Colossians 4:10 Parallel Verses [⇓ See commentary ⇓]

Colossians 4:10, NIV: "My fellow prisoner Aristarchus sends you his greetings, as does Mark, the cousin of Barnabas. (You have received instructions about him; if he comes to you, welcome him.)"

Colossians 4:10, ESV: "Aristarchus my fellow prisoner greets you, and Mark the cousin of Barnabas (concerning whom you have received instructions—if he comes to you, welcome him),"

Colossians 4:10, KJV: "Aristarchus my fellowprisoner saluteth you, and Marcus, sister's son to Barnabas, (touching whom ye received commandments: if he come unto you, receive him;)"

Colossians 4:10, NASB: "Aristarchus, my fellow prisoner, sends you his greetings; and also Barnabas’ cousin Mark (about whom you received instructions; if he comes to you, welcome him);"

Colossians 4:10, NLT: "Aristarchus, who is in prison with me, sends you his greetings, and so does Mark, Barnabas's cousin. As you were instructed before, make Mark welcome if he comes your way."

Colossians 4:10, CSB: "Aristarchus, my fellow prisoner, sends you greetings, as does Mark, Barnabas's cousin (concerning whom you have received instructions: if he comes to you, welcome him),"

What does Colossians 4:10 mean? [⇑ See verse text ⇑]

Beginning in this verse, Paul mentions several believers who are with him in Rome. Verses 10 through 14 list six specific men, similar to a list given in Philemon 1:24. The first two men noted in this verse are Aristarchus and Mark.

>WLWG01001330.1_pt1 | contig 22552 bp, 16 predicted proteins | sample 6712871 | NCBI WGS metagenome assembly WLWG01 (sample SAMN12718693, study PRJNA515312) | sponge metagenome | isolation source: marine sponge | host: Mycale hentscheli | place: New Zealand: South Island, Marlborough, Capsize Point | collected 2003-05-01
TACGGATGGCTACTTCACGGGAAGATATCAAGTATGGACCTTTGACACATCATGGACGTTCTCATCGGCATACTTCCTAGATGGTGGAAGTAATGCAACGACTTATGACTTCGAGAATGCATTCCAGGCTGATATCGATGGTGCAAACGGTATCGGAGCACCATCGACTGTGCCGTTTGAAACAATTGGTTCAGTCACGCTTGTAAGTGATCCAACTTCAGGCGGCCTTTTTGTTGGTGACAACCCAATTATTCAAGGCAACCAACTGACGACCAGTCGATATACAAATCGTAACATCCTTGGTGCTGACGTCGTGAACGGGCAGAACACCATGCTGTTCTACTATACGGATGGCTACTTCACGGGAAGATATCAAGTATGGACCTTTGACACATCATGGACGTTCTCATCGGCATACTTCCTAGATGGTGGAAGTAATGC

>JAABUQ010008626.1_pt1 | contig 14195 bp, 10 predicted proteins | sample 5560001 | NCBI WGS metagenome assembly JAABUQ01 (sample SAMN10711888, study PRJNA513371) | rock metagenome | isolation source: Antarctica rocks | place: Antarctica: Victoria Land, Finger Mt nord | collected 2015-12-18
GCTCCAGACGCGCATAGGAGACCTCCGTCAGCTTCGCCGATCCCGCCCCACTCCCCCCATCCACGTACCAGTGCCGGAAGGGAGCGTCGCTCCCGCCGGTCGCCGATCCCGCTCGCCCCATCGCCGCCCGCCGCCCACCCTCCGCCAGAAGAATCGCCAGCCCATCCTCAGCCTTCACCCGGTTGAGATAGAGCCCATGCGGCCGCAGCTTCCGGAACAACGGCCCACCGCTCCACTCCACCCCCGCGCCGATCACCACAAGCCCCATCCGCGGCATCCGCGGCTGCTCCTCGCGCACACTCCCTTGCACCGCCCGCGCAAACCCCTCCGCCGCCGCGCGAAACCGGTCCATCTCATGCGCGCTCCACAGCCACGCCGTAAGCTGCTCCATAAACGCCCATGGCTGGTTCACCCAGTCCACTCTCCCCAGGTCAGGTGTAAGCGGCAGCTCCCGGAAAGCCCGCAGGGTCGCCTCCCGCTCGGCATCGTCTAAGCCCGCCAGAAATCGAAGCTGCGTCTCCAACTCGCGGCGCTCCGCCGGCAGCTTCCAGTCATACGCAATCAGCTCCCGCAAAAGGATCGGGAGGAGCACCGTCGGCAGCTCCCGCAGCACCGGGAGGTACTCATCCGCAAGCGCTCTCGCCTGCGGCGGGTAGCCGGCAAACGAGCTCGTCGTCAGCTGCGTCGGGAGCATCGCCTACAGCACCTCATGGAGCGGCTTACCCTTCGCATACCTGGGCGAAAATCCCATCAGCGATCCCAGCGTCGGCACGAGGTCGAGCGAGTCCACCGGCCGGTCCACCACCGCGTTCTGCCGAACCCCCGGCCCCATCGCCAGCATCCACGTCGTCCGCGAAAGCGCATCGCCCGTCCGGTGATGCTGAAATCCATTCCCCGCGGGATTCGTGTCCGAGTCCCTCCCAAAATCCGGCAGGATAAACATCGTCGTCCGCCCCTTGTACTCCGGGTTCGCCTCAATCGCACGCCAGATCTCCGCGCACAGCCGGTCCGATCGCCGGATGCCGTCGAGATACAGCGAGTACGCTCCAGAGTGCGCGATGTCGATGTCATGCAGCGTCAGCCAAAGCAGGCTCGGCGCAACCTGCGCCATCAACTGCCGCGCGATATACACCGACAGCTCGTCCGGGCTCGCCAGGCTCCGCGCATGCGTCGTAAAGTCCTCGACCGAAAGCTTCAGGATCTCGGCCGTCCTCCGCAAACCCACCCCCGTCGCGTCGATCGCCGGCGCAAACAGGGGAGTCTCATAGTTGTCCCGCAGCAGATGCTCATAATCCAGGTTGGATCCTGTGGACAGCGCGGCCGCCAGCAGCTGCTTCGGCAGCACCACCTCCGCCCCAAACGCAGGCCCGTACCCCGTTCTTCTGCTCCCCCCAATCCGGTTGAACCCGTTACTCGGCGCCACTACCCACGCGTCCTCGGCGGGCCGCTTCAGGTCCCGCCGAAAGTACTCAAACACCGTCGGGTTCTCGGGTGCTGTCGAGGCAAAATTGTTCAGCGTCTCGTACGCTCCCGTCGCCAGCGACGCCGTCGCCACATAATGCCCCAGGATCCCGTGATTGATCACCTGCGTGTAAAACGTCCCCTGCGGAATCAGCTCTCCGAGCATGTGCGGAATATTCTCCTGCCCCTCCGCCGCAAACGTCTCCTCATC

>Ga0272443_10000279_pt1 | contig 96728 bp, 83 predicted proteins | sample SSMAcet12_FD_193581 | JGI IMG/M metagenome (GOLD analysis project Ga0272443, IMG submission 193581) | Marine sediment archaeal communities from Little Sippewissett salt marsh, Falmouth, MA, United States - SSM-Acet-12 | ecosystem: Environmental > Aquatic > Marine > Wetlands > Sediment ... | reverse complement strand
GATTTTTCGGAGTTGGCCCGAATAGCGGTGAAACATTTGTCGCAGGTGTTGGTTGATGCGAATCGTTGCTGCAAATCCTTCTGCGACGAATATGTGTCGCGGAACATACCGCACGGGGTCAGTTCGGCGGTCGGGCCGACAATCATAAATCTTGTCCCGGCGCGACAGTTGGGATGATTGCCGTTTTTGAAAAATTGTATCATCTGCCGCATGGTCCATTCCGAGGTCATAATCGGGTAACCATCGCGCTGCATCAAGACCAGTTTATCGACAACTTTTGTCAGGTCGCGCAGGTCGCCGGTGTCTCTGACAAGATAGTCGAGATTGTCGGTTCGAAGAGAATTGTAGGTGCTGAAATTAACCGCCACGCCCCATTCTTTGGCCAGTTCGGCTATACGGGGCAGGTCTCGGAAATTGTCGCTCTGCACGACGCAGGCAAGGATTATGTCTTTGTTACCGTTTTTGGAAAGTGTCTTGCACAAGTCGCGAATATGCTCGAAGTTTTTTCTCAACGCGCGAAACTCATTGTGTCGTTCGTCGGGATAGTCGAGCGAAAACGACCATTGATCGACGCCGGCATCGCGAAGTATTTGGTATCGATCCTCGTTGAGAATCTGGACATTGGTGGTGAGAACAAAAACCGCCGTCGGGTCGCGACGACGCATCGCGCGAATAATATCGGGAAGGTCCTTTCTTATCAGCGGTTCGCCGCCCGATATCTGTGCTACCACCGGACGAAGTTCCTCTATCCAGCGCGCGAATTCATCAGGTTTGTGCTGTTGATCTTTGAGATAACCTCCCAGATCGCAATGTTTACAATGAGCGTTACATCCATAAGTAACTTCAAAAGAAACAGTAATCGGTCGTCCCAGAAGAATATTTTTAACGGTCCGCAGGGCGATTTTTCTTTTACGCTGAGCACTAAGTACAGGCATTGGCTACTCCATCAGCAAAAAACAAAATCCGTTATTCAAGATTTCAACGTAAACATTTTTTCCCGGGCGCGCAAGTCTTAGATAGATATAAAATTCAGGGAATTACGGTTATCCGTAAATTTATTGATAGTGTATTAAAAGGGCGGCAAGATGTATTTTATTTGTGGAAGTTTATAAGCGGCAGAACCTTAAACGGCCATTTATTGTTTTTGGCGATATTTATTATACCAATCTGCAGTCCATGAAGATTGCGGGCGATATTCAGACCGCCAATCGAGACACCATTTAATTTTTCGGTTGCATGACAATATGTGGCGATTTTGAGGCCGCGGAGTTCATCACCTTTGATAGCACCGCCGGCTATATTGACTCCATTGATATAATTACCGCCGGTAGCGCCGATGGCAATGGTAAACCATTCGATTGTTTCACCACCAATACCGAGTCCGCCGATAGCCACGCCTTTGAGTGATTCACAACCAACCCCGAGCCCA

Aristarchus is likely the same man mentioned by name in Acts 19:29, 20:4, and 27:2. He had accompanied Paul in the past and traveled with him to Rome. Paul describes him as a "fellow prisoner," though he was unlikely part of Paul's current confinement. He had, however, been a literal prisoner at other times.

Mark is named here as "the cousin of Barnabas." Most scholars agree that this is the same Mark mentioned throughout the New Testament (Acts 12:12; 2 Timothy 4:11; 1 Peter 5:13). This is the same Mark who traveled with Paul and Barnabas on their first missionary journey, leaving early to return to Jerusalem. Paul refused to take him on the next trip, with Barnabas leaving with Mark instead to Cyprus. Years later, Mark is mentioned with Paul during his house arrest alongside Luke (Colossians 4:14).

As a close associate of Peter, this Mark is the same one credited with writing the Gospel of Mark. Mark and Luke may well have developed their written accounts during the time Paul was writing this letter, which would explain their many similarities.